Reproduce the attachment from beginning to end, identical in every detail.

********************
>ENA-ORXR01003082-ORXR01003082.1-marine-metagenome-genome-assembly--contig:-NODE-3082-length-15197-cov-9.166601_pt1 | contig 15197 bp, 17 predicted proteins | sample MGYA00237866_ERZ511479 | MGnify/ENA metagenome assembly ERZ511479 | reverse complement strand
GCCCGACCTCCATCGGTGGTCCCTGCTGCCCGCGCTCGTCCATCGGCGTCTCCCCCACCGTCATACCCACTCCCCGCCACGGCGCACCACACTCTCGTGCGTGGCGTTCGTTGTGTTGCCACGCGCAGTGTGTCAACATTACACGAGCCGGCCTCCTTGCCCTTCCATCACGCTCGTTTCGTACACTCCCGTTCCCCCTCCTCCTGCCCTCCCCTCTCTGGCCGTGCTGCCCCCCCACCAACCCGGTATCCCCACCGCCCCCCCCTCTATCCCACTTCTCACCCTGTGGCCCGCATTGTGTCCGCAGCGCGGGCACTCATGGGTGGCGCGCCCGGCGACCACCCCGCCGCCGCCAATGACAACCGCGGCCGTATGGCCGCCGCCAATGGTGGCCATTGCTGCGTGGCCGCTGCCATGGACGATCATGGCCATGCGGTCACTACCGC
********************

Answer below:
>ENA-ORXR01003082-ORXR01003082.1-marine-metagenome-genome-assembly--contig:-NODE-3082-length-15197-cov-9.166601_pt1 | contig 15197 bp, 17 predicted proteins | sample MGYA00237866_ERZ511479 | MGnify/ENA metagenome assembly ERZ511479 | reverse complement strand
GCCCGACCTCCATCGGTGGTCCCTGCTGCCCGCGCTCGTCCATCGGCGTCTCCCCCACCGTCATACCCACTCCCCGCCACGGCGCACCACACTCTCGTGCGTGGCGTTCGTTGTGTTGCCACGCGCAGTGTGTCAACATTACACGAGCCGGCCTCCTTGCCCTTCCATCACGCTCGTTTCGTACACTCCCGTTCCCCCTCCTCCTGCCCTCCCCTCTCTGGCCGTGCTGCCCCCCCACCAACCCGGTATCCCCACCGCCCCCCCCTCTATCCCACTTCTCACCCTGTGGCCCGCATTGTGTCCGCAGCGCGGGCACTCATGGGTGGCGCGCCCGGCGACCACCCCGCCGCCGCCAATGACAACCGCGGCCGTATGGCCGCCGCCAATGGTGGCCATTGCTGCGTGGCCGCTGCCATGGACGATCATGGCCATGCGGTCACTACCGC